Any of the acids of Group A may be esterifled with any of the alcohols of Group B and/or Group C. Thus the acid may contain a greater, a less, or an equal number of carbon atoms with respect to the alcohol. Thus the character of the ester may be controlled by varying the character of the interacting alcohol and/or acid.
Ordinarily the esterification takes place in the absence of catalysts. However, esterification catalysts such as sulfuric acid, chlorsulfonic acid, and benzene sulfonic acids may be added to the reation mixture in small quantities to accelerate the esterification reaction.
Ordinarily in the preparation of the esters, equimolecular quantities of acid and alcohol will be reacted. However, an excess of either acid or alcohol may be used if desired, the excess being removed from the formed ester by any suitable expedient, e. g., distillation.
The novel esters described herein vary from a liquid wax-like to a solid wax-like consistency. They may be used as substitutes for paraffin wax or the various vegetable waxes in polishes, waterproofing compositions, etc. The new synthetic esters show unique advantages, for certain uses over the natural waxes, particularly in view of the ability of choosing both the alcohol and the acid to modify the properties of the ester. The new esters may also be advantageously used in coating compositions, as softeners for pyroxylin, cellulose acetate or resins, and as high boiling solvents.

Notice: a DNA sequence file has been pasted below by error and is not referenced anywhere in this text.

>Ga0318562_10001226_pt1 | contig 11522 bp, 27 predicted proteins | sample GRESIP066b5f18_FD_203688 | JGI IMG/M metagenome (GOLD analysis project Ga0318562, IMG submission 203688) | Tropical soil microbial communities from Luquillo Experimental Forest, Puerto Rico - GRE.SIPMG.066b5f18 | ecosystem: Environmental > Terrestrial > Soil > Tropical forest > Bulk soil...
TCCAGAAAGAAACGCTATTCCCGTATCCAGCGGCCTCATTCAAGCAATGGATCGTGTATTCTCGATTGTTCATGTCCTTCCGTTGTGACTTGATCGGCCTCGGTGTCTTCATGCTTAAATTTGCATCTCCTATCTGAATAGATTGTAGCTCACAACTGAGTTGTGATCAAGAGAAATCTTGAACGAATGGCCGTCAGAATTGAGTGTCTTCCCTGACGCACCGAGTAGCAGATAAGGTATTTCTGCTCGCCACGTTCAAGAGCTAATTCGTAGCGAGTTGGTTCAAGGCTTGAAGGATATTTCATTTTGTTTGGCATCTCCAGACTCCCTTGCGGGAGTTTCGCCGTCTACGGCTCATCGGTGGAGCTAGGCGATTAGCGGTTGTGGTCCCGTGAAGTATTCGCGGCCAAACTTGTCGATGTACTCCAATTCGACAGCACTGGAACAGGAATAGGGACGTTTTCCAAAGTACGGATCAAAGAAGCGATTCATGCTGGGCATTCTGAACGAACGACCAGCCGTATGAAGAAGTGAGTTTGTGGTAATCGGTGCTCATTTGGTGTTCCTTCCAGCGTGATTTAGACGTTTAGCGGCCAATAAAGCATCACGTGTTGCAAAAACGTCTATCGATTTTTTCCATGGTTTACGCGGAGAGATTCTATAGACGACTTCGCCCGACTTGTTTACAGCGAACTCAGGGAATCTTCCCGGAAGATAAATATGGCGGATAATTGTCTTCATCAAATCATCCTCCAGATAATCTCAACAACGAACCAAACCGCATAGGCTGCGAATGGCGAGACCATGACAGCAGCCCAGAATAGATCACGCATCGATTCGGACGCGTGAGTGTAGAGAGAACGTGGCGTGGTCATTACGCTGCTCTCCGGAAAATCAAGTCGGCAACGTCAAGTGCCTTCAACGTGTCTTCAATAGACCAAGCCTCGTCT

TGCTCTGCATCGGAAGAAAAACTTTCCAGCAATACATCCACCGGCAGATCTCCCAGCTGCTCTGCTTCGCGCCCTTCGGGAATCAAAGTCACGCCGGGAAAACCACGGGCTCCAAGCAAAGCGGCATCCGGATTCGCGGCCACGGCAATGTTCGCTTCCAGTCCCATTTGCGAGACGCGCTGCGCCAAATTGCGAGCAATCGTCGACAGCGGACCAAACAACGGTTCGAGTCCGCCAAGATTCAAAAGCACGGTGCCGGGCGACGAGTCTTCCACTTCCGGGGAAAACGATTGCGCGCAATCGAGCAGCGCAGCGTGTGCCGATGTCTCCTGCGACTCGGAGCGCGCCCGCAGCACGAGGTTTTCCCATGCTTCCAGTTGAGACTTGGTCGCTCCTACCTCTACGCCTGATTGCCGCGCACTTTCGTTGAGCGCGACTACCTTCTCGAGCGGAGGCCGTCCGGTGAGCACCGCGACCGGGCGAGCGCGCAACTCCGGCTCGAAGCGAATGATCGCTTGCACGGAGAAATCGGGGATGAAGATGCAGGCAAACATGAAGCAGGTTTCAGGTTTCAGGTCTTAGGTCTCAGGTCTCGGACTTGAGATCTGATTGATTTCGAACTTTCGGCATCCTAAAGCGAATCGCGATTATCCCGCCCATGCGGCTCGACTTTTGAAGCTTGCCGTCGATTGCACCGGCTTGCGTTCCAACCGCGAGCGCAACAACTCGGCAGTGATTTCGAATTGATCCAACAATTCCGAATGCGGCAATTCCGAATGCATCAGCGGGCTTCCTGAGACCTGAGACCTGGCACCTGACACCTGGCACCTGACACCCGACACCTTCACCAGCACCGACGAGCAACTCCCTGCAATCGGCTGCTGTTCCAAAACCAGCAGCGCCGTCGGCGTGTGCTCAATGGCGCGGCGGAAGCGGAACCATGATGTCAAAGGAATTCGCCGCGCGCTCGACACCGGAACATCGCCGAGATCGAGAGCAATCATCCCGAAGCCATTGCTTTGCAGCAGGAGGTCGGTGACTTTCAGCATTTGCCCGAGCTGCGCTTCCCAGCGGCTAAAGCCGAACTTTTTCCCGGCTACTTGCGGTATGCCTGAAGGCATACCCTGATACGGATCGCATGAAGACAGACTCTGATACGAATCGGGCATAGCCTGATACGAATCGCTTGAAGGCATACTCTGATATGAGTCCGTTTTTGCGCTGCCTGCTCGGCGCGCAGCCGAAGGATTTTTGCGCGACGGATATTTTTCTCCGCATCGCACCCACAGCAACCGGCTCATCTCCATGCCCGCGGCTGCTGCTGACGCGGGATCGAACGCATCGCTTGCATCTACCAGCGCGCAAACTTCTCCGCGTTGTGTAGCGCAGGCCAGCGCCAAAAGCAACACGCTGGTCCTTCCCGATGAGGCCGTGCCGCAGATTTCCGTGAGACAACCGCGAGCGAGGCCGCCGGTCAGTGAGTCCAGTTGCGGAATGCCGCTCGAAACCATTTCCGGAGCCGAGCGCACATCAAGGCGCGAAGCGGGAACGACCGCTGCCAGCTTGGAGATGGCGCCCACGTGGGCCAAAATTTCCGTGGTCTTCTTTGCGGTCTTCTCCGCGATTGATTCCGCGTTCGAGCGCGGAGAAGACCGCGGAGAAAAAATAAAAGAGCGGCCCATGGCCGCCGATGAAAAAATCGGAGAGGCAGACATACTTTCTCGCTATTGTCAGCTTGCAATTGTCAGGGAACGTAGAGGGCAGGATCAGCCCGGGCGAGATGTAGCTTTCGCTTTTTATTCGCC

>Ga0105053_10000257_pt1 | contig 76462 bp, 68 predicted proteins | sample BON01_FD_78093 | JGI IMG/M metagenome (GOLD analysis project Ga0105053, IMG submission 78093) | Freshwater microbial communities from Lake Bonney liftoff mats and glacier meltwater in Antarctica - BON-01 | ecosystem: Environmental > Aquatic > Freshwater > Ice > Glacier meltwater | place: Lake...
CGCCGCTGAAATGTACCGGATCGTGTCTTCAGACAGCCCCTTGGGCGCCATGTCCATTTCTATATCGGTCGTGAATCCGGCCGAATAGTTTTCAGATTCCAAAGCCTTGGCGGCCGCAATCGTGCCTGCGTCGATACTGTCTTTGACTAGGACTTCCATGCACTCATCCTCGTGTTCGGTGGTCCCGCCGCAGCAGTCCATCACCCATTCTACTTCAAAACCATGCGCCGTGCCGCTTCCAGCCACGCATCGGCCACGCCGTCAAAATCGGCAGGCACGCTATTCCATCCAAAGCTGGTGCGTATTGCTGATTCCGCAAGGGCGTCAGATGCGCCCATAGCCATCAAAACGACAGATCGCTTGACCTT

The above description of the invention and the examples are to be taken as illustrative only and not as limiting the scope of the invention. Any variation therefrom which conforms to the spirit of the invention is intended to be included within the scope of the claims.
1. An ester conforming to the following formula: R-COO-R1 in which R is a saturated aliphatic radical containing from five to twelve carbon atoms, and R1 is the radical of a primary aliphatic alcohol containing from twelve to eighteen carbon atoms.
2. An ester conforming to the following formula: R-COO-R1 in which R is a saturated aliphatic radical containing from five to twelve carbon atoms, and R1 is the radical of a saturated primary aliphatic alcohol containing from twelve to eighteen carbon atoms.
3. An ester conforming to the following for- 150 mula: R-COO-R1 in which R is a saturated aliphatic radical containing from five to twelve carbon atoms, and R1 is the radical of an unsaturated primary aliphatic alcohol containing from twelve to eighteen carbon atoms.
4. A mixture of esters produced byesterifying a mixture of fatty acids containing at least one saturated fatty acid having from six to thirteen carbon atoms with an aliphatic primary monohydric alcohol containing from twelve to eighteen carbon atoms.
5. A mixture of esters produced by esterifying a mixture of fatty acids containing at least one saturated fatty acid having from six to thirteen carbon atoms with a mixture of alcohols containing at least one aliphatic primary monohydric alcohol containing from twelve to eighteen carbon atoms.
6. A mixture of esters produced by esterifying a saturated fatty acid having from six to thirteen carbon atoms with a mixture of alcohols containing at least one aliphatic primary monohydric alcohol containing from twelve to eighteen carbon atoms.
'7. A mixture of esters produced by esterifying a mixture of coconut oil acids with a mixture of aliphatic alcohols produced by the catalytic hydrogenation of coconut oil.
8. The process of forming esters which comprises reacting a monobasic saturated fatty acid containing from six to thirteen carbon atoms with a primary monohydric aliphatic alcohol containing from twelve to eighteen carbon atoms, under esterification conditions.
GEORGE DE WITT GRAVES.